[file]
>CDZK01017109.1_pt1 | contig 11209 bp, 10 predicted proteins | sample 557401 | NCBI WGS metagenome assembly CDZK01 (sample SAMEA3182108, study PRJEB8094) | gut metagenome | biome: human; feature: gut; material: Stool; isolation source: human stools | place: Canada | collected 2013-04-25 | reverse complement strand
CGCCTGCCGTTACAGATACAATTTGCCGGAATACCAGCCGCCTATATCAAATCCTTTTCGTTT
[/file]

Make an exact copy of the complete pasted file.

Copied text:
>CDZK01017109.1_pt1 | contig 11209 bp, 10 predicted proteins | sample 557401 | NCBI WGS metagenome assembly CDZK01 (sample SAMEA3182108, study PRJEB8094) | gut metagenome | biome: human; feature: gut; material: Stool; isolation source: human stools | place: Canada | collected 2013-04-25 | reverse complement strand
CGCCTGCCGTTACAGATACAATTTGCCGGAATACCAGCCGCCTATATCAAATCCTTTTCGTTT